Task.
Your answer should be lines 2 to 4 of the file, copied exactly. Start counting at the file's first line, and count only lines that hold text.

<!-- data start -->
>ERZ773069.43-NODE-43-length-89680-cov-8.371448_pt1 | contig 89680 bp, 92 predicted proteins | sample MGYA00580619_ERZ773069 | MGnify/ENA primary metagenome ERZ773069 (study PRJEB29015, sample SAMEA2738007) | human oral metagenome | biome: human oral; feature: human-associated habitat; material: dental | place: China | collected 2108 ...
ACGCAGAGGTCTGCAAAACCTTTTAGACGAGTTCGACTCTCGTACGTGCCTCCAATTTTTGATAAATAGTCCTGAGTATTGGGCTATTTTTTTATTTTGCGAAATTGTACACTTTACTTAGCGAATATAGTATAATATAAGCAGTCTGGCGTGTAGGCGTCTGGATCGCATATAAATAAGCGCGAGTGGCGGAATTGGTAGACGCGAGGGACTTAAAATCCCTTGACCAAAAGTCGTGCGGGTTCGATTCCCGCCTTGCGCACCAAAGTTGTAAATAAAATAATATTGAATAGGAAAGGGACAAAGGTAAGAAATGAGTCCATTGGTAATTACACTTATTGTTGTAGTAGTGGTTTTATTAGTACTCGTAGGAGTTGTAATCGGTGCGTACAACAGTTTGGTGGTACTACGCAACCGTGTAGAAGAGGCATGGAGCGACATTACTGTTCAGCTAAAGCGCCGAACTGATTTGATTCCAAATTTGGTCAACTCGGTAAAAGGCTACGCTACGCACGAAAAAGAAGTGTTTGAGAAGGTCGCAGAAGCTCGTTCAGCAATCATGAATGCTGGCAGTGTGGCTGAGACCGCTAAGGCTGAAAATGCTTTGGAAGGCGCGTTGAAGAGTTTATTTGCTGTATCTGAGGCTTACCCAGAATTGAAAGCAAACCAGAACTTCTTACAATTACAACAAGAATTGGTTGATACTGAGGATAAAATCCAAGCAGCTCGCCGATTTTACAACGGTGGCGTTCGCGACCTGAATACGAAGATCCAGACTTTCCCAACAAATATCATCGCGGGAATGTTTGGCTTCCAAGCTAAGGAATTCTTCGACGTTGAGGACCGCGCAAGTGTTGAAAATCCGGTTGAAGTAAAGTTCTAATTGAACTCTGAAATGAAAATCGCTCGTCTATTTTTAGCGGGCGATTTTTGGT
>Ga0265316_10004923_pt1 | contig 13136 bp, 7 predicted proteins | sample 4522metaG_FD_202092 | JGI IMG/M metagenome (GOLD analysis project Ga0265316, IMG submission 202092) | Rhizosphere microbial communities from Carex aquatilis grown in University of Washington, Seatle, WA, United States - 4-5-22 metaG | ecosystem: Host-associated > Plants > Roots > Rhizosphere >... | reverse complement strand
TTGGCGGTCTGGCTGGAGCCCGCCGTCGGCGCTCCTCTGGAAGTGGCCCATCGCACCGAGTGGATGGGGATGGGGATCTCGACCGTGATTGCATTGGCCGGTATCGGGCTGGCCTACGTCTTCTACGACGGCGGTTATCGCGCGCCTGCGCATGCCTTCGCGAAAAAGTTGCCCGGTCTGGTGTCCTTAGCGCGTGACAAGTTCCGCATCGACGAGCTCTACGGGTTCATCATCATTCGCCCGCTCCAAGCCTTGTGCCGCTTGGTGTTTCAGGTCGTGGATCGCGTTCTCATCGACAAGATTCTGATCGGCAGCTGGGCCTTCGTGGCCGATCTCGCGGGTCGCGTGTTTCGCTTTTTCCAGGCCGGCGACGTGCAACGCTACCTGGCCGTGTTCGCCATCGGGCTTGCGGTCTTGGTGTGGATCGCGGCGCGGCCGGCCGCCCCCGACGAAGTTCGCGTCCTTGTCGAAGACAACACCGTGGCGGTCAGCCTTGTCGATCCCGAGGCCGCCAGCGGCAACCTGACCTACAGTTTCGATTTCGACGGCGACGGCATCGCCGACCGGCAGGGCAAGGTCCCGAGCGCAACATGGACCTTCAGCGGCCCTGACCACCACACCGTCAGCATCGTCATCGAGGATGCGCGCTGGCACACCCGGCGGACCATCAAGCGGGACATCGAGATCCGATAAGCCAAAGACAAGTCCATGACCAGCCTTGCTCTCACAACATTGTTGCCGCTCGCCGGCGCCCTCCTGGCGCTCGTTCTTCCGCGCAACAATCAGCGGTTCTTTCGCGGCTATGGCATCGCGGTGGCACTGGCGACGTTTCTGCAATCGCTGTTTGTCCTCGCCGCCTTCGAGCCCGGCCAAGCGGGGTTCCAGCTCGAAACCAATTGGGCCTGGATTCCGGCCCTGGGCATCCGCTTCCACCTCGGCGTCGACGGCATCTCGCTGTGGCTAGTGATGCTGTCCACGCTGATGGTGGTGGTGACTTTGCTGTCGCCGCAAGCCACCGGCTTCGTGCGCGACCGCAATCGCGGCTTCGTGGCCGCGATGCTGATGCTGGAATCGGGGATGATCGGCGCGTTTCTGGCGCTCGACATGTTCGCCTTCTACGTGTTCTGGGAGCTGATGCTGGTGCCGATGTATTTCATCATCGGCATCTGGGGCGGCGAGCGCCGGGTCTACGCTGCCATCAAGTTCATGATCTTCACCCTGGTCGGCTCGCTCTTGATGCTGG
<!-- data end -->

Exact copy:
ACGCAGAGGTCTGCAAAACCTTTTAGACGAGTTCGACTCTCGTACGTGCCTCCAATTTTTGATAAATAGTCCTGAGTATTGGGCTATTTTTTTATTTTGCGAAATTGTACACTTTACTTAGCGAATATAGTATAATATAAGCAGTCTGGCGTGTAGGCGTCTGGATCGCATATAAATAAGCGCGAGTGGCGGAATTGGTAGACGCGAGGGACTTAAAATCCCTTGACCAAAAGTCGTGCGGGTTCGATTCCCGCCTTGCGCACCAAAGTTGTAAATAAAATAATATTGAATAGGAAAGGGACAAAGGTAAGAAATGAGTCCATTGGTAATTACACTTATTGTTGTAGTAGTGGTTTTATTAGTACTCGTAGGAGTTGTAATCGGTGCGTACAACAGTTTGGTGGTACTACGCAACCGTGTAGAAGAGGCATGGAGCGACATTACTGTTCAGCTAAAGCGCCGAACTGATTTGATTCCAAATTTGGTCAACTCGGTAAAAGGCTACGCTACGCACGAAAAAGAAGTGTTTGAGAAGGTCGCAGAAGCTCGTTCAGCAATCATGAATGCTGGCAGTGTGGCTGAGACCGCTAAGGCTGAAAATGCTTTGGAAGGCGCGTTGAAGAGTTTATTTGCTGTATCTGAGGCTTACCCAGAATTGAAAGCAAACCAGAACTTCTTACAATTACAACAAGAATTGGTTGATACTGAGGATAAAATCCAAGCAGCTCGCCGATTTTACAACGGTGGCGTTCGCGACCTGAATACGAAGATCCAGACTTTCCCAACAAATATCATCGCGGGAATGTTTGGCTTCCAAGCTAAGGAATTCTTCGACGTTGAGGACCGCGCAAGTGTTGAAAATCCGGTTGAAGTAAAGTTCTAATTGAACTCTGAAATGAAAATCGCTCGTCTATTTTTAGCGGGCGATTTTTGGT
>Ga0265316_10004923_pt1 | contig 13136 bp, 7 predicted proteins | sample 4522metaG_FD_202092 | JGI IMG/M metagenome (GOLD analysis project Ga0265316, IMG submission 202092) | Rhizosphere microbial communities from Carex aquatilis grown in University of Washington, Seatle, WA, United States - 4-5-22 metaG | ecosystem: Host-associated > Plants > Roots > Rhizosphere >... | reverse complement strand
TTGGCGGTCTGGCTGGAGCCCGCCGTCGGCGCTCCTCTGGAAGTGGCCCATCGCACCGAGTGGATGGGGATGGGGATCTCGACCGTGATTGCATTGGCCGGTATCGGGCTGGCCTACGTCTTCTACGACGGCGGTTATCGCGCGCCTGCGCATGCCTTCGCGAAAAAGTTGCCCGGTCTGGTGTCCTTAGCGCGTGACAAGTTCCGCATCGACGAGCTCTACGGGTTCATCATCATTCGCCCGCTCCAAGCCTTGTGCCGCTTGGTGTTTCAGGTCGTGGATCGCGTTCTCATCGACAAGATTCTGATCGGCAGCTGGGCCTTCGTGGCCGATCTCGCGGGTCGCGTGTTTCGCTTTTTCCAGGCCGGCGACGTGCAACGCTACCTGGCCGTGTTCGCCATCGGGCTTGCGGTCTTGGTGTGGATCGCGGCGCGGCCGGCCGCCCCCGACGAAGTTCGCGTCCTTGTCGAAGACAACACCGTGGCGGTCAGCCTTGTCGATCCCGAGGCCGCCAGCGGCAACCTGACCTACAGTTTCGATTTCGACGGCGACGGCATCGCCGACCGGCAGGGCAAGGTCCCGAGCGCAACATGGACCTTCAGCGGCCCTGACCACCACACCGTCAGCATCGTCATCGAGGATGCGCGCTGGCACACCCGGCGGACCATCAAGCGGGACATCGAGATCCGATAAGCCAAAGACAAGTCCATGACCAGCCTTGCTCTCACAACATTGTTGCCGCTCGCCGGCGCCCTCCTGGCGCTCGTTCTTCCGCGCAACAATCAGCGGTTCTTTCGCGGCTATGGCATCGCGGTGGCACTGGCGACGTTTCTGCAATCGCTGTTTGTCCTCGCCGCCTTCGAGCCCGGCCAAGCGGGGTTCCAGCTCGAAACCAATTGGGCCTGGATTCCGGCCCTGGGCATCCGCTTCCACCTCGGCGTCGACGGCATCTCGCTGTGGCTAGTGATGCTGTCCACGCTGATGGTGGTGGTGACTTTGCTGTCGCCGCAAGCCACCGGCTTCGTGCGCGACCGCAATCGCGGCTTCGTGGCCGCGATGCTGATGCTGGAATCGGGGATGATCGGCGCGTTTCTGGCGCTCGACATGTTCGCCTTCTACGTGTTCTGGGAGCTGATGCTGGTGCCGATGTATTTCATCATCGGCATCTGGGGCGGCGAGCGCCGGGTCTACGCTGCCATCAAGTTCATGATCTTCACCCTGGTCGGCTCGCTCTTGATGCTGG